Pat Shingleton: "Heat Bursts and a Great Invention"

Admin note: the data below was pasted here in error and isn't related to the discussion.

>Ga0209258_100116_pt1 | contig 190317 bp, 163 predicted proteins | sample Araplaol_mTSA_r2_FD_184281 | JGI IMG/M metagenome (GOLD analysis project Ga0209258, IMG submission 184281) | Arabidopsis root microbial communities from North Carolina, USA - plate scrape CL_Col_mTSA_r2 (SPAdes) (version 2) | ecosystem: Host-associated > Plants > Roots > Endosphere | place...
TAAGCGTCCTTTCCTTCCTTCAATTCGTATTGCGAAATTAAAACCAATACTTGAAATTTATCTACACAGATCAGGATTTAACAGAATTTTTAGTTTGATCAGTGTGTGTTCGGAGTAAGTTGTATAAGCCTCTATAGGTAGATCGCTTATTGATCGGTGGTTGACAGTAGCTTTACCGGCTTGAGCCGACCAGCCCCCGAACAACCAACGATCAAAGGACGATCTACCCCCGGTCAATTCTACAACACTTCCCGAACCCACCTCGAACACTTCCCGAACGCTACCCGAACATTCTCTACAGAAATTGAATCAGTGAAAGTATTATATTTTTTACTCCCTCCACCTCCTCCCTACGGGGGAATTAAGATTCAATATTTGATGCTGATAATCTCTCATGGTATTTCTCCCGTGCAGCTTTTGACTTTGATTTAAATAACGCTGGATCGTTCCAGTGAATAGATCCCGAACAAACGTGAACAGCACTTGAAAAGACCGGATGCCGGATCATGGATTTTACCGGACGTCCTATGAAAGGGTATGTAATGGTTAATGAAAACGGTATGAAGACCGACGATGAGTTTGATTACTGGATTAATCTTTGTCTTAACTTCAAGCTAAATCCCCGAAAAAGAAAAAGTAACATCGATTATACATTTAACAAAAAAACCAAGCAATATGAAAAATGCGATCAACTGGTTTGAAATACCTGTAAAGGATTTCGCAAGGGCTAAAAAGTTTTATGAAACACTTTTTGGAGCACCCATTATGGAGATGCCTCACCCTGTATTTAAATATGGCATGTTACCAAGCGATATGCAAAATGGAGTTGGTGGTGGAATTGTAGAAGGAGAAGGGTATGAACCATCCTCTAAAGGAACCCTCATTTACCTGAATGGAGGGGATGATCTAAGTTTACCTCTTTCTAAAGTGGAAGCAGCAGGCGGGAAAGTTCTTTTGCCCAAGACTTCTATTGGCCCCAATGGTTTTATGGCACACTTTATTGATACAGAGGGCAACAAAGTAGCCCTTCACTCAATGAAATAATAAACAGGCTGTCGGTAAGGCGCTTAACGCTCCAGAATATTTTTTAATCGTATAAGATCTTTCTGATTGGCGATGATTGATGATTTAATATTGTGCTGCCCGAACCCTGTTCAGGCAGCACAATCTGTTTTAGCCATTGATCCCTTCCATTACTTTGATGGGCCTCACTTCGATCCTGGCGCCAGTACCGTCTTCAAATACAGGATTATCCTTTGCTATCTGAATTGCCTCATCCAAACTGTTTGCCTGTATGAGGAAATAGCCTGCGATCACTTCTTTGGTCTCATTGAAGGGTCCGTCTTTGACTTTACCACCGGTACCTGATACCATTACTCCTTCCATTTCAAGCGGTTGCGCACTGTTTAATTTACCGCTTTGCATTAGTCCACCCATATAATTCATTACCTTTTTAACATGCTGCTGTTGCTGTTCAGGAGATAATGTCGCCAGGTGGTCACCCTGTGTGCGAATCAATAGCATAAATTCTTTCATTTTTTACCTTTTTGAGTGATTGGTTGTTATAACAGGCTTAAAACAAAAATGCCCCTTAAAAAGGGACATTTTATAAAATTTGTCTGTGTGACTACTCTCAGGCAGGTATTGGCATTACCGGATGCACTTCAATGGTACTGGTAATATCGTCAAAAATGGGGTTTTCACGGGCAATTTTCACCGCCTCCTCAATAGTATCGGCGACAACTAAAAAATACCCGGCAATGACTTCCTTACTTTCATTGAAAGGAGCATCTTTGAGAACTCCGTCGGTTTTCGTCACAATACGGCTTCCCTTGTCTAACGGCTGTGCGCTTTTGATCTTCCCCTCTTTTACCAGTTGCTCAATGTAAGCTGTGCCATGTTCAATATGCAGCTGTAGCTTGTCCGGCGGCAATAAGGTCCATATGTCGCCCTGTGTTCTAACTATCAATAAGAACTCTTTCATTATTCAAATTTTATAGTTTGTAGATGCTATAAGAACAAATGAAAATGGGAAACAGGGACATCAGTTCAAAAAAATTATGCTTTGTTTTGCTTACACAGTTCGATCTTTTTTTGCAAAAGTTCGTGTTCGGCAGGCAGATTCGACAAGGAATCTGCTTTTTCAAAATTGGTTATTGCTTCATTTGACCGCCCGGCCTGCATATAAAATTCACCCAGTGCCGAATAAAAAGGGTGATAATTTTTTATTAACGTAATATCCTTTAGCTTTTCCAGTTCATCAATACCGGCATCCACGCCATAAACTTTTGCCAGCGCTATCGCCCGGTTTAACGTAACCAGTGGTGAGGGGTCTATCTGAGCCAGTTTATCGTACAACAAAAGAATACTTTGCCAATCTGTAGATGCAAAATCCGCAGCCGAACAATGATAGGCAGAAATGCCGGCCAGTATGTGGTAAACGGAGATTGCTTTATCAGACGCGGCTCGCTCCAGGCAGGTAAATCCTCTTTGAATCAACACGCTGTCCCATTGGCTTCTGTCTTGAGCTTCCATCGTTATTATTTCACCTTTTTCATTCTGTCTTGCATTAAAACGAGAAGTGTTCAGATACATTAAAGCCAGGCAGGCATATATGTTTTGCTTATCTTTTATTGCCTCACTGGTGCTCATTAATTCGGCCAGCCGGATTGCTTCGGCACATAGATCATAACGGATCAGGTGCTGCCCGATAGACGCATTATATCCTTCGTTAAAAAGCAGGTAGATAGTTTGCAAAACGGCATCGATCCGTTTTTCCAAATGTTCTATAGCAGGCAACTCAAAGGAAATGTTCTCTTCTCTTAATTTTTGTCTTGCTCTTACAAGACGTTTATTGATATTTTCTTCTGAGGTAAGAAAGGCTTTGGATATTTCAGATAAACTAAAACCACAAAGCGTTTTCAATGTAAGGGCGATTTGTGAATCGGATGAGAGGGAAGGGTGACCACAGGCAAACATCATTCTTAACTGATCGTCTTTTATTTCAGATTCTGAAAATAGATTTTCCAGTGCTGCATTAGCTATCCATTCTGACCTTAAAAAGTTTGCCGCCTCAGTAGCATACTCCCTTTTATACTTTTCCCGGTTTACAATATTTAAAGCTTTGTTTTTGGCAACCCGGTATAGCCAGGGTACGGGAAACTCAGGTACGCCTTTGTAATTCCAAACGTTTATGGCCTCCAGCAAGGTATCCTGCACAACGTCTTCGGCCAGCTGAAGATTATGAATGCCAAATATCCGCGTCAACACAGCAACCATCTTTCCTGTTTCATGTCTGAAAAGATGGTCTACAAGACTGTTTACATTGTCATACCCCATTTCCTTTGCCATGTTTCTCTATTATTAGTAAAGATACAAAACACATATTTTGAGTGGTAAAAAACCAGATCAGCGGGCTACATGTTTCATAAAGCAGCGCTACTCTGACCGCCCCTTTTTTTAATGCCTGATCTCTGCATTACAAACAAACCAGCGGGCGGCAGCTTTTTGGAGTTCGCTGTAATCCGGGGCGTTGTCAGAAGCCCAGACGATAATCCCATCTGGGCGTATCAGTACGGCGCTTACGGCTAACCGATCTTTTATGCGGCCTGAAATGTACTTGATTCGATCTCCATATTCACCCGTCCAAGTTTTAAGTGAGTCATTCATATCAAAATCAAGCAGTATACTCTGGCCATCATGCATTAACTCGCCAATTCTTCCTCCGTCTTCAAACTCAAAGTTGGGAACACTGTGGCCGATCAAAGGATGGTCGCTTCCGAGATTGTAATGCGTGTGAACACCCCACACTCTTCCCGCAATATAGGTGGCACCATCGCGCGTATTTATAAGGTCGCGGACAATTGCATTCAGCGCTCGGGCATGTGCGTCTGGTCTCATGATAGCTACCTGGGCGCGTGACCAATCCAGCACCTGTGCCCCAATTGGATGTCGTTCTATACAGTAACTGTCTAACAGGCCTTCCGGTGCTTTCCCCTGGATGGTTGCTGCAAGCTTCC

June and July have been especially hot months. In Portugal on July 6, 1949, meteorological observers reported a temperature increase from 100 to 158 degrees in two minutes. On June 15, 1960 at Lake Whitney, Texas, the temperature soared to 140 degrees in three minutes with 100 mph winds. This rapid temperature rise toasted a nearby cotton field and fired-up car radiators to the boiling point. These are examples of heat bursts. These bursts traditionally form after sunset and are associated with thunderstorms that cut off warm, moist air and ultimately collapse the storm. Rain on the topside of the thunderhead sinks into cooler, drier air, compressing it and then bops it to the ground as a hot wind, creating 100 m.p.h. air blasts. Years ago, large attic fans kept homes comfortable through the movement of air. Of course that was many years ago. Today, we're blessed with a system that keeps the temperature and humidity of the air in rooms at values which provide a sense of comfort for humans. This cooling plant divides the air into two streams, one heated and the other cooled. In each room, these two air streams are mixed in proportions to produce a desired temperature. A big salute to Dr. Willis Haviland Carrier and his invention, conditioned air. July 17 marked the 118th anniversary of the invention of modern air conditioning. In the 1900s, a Brooklyn printing plant was the first building to be air conditioned in the world. Today will be another day with early sunshine, lots of heat and steam, maybe an isolated shower and plenty of air conditioning to cool down.
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